Monthly Archives: April 2012

You Are Good

When it comes to plumage, Dunlins are extremists, like many other members of the sandpiper family. To paraphrase an old nursery rhyme, “When they are drab, Dunlins are very, very drab; when they are bright, they are torrid.”

Dunlins in winter are two-tone blahs: nondescript dark on top, white below. But when spring arrives, Dunlins assume an altogether different guise. Their back feathers become a fiery symphony of burnt orange, glowing rust, and ashy black. Dark chevrons of brown march up and down their white breasts. Most stunning of all, Dunlins sport a giant black bulls-eye on their snow-white bellies.

Most of the spring Dunlins who come through the Fill this time of year are in the middle of “the change,” like this one that was here last week.

Yesterday, though, a fully bright Dunlin appeared on Main Pond, glowing in the weak sunlight of a typical Seattle April. The bird was foraging at the pond’s edge, minding its own business, when a crow flew in and began to chase it.  The Dunlin flew away but returned when the crow had gone. Unfortunately, the crow saw it reappear and went after it again. This happened over and over. At last, the Dunlin managed to sneak back to its feeding area unobserved. As it stood there on the shore, panting, it looked over at me. It seemed bewildered by the numerous attacks.

I was moved to quote Gene Wilder. “You’re a good looking fellow, do you know that? People laugh at you, people hate you, but why do they hate you? Because… they are jealous! Look at that boyish face. Look at that sweet smile. Do you want to talk about physical strength? Do you want to talk about sheer muscle? Do you want to talk about the Olympian ideal? You are a god! And listen to me, you are not evil. You… are… good.”

The Dunlin gave a little peep and went back to feeding, happy again.

‘Tis the Season

To a large degree, we have lost the sense of season. Most of us spend the majority of our time indoors, in a climate-controlled habitat with artificial light and air-conditioning, wearing sweaters whether it is July or December. We eat grapes year-round, and lemonade is no longer just a summer treat. With a simple stroke of the pen, we can join a gym and jog whenever we want, rain or shine, without getting wet and without actually going anywhere except maybe an inch or two forward or backward on the treadmill.

For the birds, however, seasons are everything. Birds conduct their lives wholly in the outdoors, where weather tells them to huddle or hustle, and where length of day tells them to stay put or fly far.

Now that April has come, our winter residents are quickly replacing their drab plumage with the brilliant colors of spring. Summer residents are arriving each day, already decked out for breeding. And everyone —everyone! — is singing.

Male Yellow-rumped Warbler, about to leave for the northern taiga.

In fact, the first two weeks of April are the most musical time of the year for us at the Fill. The birds who live here year-round are establishing their breeding territory, which the males do by singing. The birds who come here in spring to breed need to attract a mate as rapidly as possible, which the males do by singing. The winter birds who will soon leave us to fly north to their breeding grounds are so revved up by their hormones that the males are behaving like they already are in the Far North, where they fight by singing. I think many of them will fight and sing all the way to Alaska.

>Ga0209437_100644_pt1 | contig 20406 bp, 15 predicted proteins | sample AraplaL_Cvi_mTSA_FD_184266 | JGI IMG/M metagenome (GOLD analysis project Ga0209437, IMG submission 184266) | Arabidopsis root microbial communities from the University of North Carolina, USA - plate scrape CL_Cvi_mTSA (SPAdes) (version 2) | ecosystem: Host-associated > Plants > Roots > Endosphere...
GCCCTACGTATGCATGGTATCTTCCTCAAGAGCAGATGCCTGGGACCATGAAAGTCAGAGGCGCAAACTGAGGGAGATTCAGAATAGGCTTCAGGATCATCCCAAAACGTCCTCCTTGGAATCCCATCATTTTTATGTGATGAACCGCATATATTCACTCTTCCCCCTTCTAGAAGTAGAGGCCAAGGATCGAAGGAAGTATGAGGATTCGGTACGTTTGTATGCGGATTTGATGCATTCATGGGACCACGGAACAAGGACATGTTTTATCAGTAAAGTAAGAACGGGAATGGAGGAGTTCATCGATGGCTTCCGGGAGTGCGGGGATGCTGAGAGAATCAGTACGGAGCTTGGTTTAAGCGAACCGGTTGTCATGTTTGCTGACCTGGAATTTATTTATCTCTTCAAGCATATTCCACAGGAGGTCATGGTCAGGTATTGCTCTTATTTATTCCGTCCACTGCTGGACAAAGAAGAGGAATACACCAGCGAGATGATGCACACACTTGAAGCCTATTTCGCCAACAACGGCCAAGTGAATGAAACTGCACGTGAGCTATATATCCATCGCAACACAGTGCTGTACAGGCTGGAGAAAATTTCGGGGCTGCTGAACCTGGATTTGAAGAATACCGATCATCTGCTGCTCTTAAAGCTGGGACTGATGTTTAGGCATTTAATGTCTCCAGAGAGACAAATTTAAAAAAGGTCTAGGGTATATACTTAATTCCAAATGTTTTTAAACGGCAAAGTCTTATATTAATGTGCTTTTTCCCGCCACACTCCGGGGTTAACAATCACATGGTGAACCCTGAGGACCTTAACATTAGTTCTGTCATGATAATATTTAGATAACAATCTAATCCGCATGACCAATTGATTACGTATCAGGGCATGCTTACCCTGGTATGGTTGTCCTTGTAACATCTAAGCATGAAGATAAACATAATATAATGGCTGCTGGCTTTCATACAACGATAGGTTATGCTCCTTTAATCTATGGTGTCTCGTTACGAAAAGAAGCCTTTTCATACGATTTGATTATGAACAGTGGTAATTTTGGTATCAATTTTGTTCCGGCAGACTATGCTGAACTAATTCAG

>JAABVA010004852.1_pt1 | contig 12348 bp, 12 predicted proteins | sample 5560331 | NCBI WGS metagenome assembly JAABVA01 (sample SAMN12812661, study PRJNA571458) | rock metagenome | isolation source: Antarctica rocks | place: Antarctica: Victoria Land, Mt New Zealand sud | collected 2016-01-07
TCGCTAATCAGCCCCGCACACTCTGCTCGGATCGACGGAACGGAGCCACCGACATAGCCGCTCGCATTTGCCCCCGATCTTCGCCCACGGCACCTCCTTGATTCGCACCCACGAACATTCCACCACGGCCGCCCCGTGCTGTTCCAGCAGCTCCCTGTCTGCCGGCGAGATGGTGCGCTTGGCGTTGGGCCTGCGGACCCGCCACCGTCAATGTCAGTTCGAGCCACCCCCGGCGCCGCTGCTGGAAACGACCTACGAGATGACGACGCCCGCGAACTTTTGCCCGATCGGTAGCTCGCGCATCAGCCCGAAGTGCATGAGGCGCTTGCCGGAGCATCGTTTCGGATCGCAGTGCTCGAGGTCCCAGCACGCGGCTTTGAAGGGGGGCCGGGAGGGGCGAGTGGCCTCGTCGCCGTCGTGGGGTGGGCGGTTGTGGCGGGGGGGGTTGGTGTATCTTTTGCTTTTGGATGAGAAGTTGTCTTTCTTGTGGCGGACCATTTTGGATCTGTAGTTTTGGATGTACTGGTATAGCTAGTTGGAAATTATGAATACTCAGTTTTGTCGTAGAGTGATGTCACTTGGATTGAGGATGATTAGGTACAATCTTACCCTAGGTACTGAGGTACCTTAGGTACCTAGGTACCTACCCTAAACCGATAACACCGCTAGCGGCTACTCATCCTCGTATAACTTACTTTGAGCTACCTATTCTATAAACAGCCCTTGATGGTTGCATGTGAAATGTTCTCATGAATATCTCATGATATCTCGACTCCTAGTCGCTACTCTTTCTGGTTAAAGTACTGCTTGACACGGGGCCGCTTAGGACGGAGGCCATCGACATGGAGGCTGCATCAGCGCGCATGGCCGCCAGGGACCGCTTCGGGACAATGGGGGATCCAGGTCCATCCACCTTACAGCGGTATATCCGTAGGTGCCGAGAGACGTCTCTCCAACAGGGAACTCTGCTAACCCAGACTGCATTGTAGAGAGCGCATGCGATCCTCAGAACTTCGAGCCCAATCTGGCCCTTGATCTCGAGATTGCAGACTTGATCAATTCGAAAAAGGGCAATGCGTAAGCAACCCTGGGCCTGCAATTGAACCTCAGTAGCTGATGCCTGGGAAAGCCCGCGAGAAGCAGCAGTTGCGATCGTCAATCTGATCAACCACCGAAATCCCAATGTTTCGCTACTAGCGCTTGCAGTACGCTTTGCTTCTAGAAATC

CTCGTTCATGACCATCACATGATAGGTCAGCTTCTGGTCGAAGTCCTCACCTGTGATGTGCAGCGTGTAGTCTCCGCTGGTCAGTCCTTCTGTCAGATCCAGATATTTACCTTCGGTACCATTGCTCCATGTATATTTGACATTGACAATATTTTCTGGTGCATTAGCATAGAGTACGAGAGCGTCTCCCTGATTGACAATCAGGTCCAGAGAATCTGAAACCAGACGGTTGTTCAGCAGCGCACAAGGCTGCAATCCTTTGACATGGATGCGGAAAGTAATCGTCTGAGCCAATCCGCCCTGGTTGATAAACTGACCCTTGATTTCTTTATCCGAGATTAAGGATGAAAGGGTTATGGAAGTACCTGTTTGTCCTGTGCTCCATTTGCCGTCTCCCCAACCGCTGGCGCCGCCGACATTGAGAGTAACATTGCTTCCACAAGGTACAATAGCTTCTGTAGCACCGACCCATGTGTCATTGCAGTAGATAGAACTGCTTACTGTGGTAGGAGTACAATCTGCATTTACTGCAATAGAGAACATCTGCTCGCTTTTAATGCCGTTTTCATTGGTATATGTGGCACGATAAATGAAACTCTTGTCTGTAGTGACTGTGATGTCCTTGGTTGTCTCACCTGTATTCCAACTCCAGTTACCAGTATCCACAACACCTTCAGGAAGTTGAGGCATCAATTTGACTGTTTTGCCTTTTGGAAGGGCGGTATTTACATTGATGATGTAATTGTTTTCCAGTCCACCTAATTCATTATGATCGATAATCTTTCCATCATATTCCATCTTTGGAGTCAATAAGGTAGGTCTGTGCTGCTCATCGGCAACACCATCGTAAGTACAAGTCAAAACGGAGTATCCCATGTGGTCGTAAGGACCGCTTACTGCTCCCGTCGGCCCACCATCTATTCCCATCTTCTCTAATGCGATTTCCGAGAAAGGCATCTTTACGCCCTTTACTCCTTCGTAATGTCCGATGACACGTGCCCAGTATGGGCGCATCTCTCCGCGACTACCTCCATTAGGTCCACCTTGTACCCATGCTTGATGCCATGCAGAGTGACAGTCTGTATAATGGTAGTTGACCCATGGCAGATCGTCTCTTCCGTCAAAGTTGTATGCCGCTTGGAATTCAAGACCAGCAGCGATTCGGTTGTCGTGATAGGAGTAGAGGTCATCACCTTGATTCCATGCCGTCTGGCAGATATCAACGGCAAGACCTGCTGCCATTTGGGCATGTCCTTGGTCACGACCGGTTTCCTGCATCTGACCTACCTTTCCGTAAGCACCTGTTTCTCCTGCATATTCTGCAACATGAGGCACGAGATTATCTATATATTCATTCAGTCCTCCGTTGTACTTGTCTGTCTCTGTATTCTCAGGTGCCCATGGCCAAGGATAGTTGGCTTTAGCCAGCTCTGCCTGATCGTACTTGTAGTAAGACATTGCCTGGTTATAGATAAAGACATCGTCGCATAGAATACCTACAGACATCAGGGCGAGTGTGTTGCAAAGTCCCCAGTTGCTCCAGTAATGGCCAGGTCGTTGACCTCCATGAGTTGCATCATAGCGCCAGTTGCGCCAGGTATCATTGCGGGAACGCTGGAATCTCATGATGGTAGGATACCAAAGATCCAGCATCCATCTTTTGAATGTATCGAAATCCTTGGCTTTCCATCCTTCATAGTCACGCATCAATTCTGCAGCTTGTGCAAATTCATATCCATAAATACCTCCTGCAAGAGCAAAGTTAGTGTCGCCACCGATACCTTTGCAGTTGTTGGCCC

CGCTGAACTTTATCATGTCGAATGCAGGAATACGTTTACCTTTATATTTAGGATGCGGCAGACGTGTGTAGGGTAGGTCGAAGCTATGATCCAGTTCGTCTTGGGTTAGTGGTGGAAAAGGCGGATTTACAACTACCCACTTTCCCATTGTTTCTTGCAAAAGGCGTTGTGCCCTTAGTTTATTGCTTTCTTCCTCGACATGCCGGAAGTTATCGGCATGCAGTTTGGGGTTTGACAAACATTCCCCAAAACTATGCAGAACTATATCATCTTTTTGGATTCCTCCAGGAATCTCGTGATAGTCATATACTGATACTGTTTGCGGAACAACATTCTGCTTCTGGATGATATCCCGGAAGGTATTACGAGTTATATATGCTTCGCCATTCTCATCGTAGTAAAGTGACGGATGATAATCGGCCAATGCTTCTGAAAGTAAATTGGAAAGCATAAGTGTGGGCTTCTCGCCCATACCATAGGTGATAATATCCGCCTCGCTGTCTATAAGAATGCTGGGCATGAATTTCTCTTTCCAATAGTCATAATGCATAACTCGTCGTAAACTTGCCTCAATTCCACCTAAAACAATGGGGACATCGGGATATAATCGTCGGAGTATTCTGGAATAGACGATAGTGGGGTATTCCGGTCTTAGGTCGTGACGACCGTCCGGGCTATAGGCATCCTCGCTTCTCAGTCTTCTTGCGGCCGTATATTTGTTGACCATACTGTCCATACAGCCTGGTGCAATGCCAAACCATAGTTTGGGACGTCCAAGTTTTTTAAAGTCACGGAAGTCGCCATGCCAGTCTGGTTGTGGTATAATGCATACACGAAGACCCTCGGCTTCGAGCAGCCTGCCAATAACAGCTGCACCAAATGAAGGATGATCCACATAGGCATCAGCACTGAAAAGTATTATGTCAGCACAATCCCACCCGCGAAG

Take a moment out of your busy day to stand still anywhere on the Fill’s trails and listen. The concert you hear will last only another week or two before the winter birds depart, the year-round residents settle down to brood eggs, and the summer breeders get busy raising a new family. We will still have song, of course. We have that all year round. But the symphony will never present us with so many diverse voices as we hear right now. Once the symphony disperses, it won’t return for an entire year, and we will have only our memories of this rich sound to sustain us till then.

Survival of the Fittest

Yesterday, I saw a flash of yellow on the edge of Yesler Swamp, in a tree covered with last year’s fluffy white seed balls. I’ve been noticing yellow more as the sun has decided to appear again in our cloudy, gray skies. But this was no glint of sunlight. It was an Orange-crowned Warbler, looking bright and newly fledged in breeding plumage.

It was weeks too early for such a warbler to be here, however. In fact, it was weeks too early for me to be out birding in just two layers of thermal clothes. I needed three or four, at least. The wind was howling, the trees were thrashing, and ice had only recently retreated from my windshield. Spring is definitely on the way, but winter is still putting up a fight. It was bitterly cold, and I was huddled in my car with the heater going full blast.

“Ah, that’s our overwintering guy,” I said to Alex MacKenzie, my birder friend who was spreading her hands in front of the car’s heat vent, trying to restore circulation. She had tried to walk the Loop Trail in this winter storm and had made it as far as the Dime Lot, when she saw my car and hustled over to get rescued.

Every now and then, a summer warbler elects to stay in Seattle all winter, instead of migrating south with everyone else. It’s a hard life for an insect-eating bird, especially when relentless rain and snow kill all the insects.

I had first seen this little Orange-crowned toughie back in December, foraging for frozen insects along the fence that borders the western edge of the swamp. Birders have reported seeing him near here for weeks now, but I had not been able to find him again. Now here he was, feisty as ever, the Ernest Shackleton of avians. A survivor.